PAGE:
As more and more young people actively avoid ads and marketing tactics, it can be more than a little daunting for churches to reach out to them. However, that doesn't mean you shouldn't.
Why reach out to younger generations
There are an estimated 162.6 million people under 40 in the United States. Millennials are 23 to 38 years old, while the next generation – dubbed Gen Zers – is between 7 and 22. The dividing line between the generations is a little blurry. While many consider both millennials and post-millennials “young,” the two groups have distinctly different ways of interacting with and viewing the world.
Within each are singles, parents, young families, students, workers and teenagers. When seeking to reach them, focus on the different social groups and life stages rather than the generation.
As a church that claims to be outwardly focused, we need to understand and serve our ever-changing communities. These two generations are shaping the world as they outnumber those in other generations.
When we talk about millennials and post-millennials, we need first to think “diverse.” It’s not a matter of should we be more diverse, it’s a matter of how can we reach younger, diverse generations. As a multicultural, young person, let me share three tips for reaching other people like me.
Focus on universal values
With nearly half of these generations made up of racial/ethnic minorities, you’re likely asking how to market to such a diverse population.
While most aren’t immigrants to the United States, many from this generation still hold their background culture and traditions close. However, they have also grown up in the 21st century North American society. They have been exposed to more cultures, lifestyles and expressions than previous generations. They embrace the diversity they experience and demand it.
Communication and travel are easy for many of them. They expect the organizations they associate with – including churches – to be just as globally focused. To reach young people, focus on themes and causes such as love, faith, belonging, social justice, global conflicts and other issues to which diverse people can relate.
Younger people support organizations that are making a positive impact in the world. Show how they can share these values and stand for these causes with your church. Present opportunities to be part of something bigger than themselves.
Focus on the people
According to one study, “59% of Gen Zers said they trust the brands they grew up with.” An organization has only a few seconds to capture the attention of a young person. However, once they’re engaged, they’re willing to learn as much as they can.
Youth and young adults want to be reached through omnichannel marketing. At the same time you’re sharing your church’s values and mission statement, provide ways for them to share their feedback. Millennials and post-millennials are more likely to engage with brands and companies that offer transparent relationships and will listen to them.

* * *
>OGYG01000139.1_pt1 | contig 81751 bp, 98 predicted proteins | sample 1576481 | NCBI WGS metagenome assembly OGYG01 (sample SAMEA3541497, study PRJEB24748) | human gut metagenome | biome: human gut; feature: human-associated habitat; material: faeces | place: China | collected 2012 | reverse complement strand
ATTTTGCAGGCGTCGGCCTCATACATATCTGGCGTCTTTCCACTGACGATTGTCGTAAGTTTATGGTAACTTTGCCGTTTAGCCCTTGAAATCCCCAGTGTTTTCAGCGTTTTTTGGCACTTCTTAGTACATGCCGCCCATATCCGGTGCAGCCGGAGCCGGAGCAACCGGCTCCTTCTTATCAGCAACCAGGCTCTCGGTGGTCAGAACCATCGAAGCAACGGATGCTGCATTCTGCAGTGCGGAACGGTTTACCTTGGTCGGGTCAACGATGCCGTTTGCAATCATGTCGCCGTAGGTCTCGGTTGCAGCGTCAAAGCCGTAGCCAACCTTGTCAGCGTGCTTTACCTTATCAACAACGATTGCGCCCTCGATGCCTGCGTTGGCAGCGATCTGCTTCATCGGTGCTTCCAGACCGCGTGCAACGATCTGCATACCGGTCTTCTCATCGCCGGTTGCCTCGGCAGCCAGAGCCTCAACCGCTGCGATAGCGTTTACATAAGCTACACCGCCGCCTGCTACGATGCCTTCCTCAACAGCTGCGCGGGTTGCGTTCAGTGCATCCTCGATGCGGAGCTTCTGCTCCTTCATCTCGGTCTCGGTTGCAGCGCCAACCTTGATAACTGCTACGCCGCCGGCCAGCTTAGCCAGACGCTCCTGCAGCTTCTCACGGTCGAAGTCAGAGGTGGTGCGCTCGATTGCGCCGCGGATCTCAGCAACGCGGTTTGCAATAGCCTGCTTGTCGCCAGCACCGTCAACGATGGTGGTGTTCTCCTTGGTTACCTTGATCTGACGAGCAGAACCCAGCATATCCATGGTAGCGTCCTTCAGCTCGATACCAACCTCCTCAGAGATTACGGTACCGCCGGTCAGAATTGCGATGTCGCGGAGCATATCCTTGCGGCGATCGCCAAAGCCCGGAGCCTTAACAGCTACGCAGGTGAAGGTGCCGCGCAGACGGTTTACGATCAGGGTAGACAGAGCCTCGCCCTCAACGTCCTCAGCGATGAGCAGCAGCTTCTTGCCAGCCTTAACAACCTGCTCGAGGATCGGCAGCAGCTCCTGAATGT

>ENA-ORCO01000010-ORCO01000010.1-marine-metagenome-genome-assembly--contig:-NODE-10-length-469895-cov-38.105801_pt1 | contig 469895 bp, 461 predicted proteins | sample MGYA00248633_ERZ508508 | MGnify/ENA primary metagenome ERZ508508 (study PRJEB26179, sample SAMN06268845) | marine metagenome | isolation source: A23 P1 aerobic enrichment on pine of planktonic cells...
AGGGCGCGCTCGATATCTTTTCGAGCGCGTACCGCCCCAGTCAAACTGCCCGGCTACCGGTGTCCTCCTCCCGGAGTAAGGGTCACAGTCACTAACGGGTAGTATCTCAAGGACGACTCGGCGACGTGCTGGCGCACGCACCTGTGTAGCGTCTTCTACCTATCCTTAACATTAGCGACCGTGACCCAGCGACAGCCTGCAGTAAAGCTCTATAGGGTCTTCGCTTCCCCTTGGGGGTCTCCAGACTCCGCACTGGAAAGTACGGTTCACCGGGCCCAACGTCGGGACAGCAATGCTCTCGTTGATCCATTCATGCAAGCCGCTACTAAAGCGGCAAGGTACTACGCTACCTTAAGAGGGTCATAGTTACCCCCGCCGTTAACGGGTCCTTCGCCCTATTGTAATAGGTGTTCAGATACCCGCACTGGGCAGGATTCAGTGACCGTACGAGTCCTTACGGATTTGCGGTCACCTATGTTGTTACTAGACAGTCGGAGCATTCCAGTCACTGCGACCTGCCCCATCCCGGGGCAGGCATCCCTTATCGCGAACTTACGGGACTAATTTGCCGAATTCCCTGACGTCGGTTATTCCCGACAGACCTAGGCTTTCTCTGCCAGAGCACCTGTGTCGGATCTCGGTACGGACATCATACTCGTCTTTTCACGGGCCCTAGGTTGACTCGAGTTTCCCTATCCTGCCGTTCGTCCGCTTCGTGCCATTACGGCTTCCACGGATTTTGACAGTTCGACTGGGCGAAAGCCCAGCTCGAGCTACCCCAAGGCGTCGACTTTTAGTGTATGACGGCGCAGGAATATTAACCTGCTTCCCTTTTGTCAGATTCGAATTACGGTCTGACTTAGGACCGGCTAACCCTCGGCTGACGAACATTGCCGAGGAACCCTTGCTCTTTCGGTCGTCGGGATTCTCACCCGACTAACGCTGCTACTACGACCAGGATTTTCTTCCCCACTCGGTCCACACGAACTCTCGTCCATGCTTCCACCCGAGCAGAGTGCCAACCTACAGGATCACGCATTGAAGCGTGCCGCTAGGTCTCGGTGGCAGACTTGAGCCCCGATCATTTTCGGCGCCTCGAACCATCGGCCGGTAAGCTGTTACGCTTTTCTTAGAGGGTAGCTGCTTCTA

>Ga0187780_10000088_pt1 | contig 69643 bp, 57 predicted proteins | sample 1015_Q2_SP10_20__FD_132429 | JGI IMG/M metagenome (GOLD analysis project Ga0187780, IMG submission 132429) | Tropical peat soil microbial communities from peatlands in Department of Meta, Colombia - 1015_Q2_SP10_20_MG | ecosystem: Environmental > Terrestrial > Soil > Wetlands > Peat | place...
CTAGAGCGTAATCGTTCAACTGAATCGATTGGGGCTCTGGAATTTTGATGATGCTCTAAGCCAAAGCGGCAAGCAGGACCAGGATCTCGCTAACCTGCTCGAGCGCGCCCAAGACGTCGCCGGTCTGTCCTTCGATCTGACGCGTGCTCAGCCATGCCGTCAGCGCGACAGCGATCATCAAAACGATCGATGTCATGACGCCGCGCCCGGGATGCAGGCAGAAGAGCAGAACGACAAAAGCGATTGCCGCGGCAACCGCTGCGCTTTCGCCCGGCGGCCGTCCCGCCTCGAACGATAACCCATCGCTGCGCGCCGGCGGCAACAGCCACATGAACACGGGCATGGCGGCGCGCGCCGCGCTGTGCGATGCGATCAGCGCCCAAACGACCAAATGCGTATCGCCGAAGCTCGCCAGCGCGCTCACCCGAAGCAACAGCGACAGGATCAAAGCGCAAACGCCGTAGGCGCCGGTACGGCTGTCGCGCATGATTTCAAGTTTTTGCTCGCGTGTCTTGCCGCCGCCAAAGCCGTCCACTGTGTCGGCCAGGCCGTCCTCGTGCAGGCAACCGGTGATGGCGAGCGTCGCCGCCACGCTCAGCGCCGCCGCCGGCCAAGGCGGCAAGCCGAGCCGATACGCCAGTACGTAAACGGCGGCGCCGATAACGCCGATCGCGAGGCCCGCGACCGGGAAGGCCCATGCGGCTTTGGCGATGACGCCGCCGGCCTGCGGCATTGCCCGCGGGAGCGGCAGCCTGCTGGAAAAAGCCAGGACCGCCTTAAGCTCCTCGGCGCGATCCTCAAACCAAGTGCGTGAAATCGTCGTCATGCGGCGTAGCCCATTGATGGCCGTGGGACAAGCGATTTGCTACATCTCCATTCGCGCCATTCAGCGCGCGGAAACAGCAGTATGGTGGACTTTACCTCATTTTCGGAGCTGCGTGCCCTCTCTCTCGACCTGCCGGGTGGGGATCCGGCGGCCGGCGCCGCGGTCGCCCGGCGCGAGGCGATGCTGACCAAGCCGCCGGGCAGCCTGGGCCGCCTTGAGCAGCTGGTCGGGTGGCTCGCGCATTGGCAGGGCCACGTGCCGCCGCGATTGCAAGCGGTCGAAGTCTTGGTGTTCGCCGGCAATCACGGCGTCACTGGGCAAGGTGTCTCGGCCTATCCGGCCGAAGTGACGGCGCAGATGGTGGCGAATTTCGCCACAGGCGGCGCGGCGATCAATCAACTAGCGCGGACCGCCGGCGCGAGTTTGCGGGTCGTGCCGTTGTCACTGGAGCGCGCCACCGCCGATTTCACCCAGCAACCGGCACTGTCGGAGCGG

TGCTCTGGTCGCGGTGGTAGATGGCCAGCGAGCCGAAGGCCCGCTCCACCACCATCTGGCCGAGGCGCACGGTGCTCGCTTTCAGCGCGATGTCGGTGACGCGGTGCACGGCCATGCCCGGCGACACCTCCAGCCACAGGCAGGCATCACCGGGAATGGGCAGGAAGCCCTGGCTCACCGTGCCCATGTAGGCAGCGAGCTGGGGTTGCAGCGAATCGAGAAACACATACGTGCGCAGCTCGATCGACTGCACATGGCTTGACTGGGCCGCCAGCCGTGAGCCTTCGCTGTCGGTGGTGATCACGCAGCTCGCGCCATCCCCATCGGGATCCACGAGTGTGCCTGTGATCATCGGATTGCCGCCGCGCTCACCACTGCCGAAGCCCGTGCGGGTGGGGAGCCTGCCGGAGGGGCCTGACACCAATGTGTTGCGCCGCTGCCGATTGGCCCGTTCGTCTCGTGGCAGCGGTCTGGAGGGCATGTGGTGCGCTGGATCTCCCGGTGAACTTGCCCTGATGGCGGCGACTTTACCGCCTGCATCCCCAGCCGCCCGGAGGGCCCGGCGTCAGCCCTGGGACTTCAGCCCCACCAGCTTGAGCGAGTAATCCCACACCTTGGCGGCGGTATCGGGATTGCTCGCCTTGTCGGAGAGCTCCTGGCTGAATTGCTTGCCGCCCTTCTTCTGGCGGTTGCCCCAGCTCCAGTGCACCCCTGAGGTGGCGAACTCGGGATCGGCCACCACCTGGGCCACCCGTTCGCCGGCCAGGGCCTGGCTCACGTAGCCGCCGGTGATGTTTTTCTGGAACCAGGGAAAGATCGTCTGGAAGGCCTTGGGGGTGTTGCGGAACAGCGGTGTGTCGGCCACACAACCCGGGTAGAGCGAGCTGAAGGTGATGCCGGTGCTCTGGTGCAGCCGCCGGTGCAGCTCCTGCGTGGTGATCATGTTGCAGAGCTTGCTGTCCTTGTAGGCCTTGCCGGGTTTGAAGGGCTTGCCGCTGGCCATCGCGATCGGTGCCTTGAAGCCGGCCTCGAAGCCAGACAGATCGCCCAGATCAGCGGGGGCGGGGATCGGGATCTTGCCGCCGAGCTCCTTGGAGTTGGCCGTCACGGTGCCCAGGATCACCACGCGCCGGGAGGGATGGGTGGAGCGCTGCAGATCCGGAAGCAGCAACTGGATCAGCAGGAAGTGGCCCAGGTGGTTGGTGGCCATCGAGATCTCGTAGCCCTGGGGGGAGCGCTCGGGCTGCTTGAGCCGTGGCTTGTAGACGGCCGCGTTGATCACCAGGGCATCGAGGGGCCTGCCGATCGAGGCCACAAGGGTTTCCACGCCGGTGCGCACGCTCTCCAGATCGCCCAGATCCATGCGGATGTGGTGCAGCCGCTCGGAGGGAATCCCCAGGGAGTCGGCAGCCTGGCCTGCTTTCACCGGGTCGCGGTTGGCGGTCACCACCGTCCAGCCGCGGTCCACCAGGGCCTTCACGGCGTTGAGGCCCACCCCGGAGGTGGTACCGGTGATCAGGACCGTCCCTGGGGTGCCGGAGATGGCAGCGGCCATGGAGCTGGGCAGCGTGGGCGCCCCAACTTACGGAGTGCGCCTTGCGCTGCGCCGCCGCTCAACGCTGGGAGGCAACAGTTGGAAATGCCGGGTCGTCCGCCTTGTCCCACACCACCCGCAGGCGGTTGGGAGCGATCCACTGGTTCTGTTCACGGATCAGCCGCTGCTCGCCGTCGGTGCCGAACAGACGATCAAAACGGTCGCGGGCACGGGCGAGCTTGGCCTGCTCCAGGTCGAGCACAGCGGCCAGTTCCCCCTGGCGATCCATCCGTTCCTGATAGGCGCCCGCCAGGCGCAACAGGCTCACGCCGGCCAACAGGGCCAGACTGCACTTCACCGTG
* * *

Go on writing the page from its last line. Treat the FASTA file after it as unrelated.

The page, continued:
Create opportunities both to share about yourself and to invite a response by voting on a poll, entering a contest or giving feedback. Consider a call to action that requests content or offers incentives to attend the next Bible study. Don’t stop there.
Offer follow-up and a continuing relationship as your church and this audience co-create messaging and ministry opportunities. Be prepared to share information about your church online via stories, pictures, infographics, video content and podcasts on multiple platforms, such as social media, web and email. And don’t neglect in-person engagement.
While Facebook continues to be the dominant social media platform, do not be limited to it. Younger generations are starting to move away from it. Explore other platforms such as YouTube, Instagram and Snapchat. Get creative with the way you present yourself.
Focus on staffing
Hire some younger people – people who look like and talk like and have similar interests to those you want to reach. Having younger people on staff will help others to perceive your church as authentic and relevant.
“Influencers” shape the younger generation’s perspective because they’re normal people they can relate to and trust. Letting young, multicultural people see that young people like them are already in your church will help it to resonate with them and make connections. A diverse staff will also bring insight as you continue to build community.
If your advertising or marketing looks unauthentic, it will be an instant turn off. Use messaging that millennials and Gen Zers can identify with and relate to.
Think of the visuals you use. Are they multicultural, or do they portray only one non-dominant ethnic group? Think of your word selection and voice. Do they resonate with younger, multicultural people? Use phrases or terms relevant to millennials and post-millennials.
Now is the time for churches to interact with young adults and youth, to build relationships with them so they want to connect with the church.
Think diverse and global. Focus on specific values. Don’t generalize about young people. Offer ways for people to be involved (virtually or in person). And don’t be afraid to ask for their help as you use the platforms the younger, multicultural generations prefer.
Aileen Jimenez is the manager of Hispanic/Latino leader communications at United Methodist Communications in Nashville, TN, USA. You can reach her at [email protected].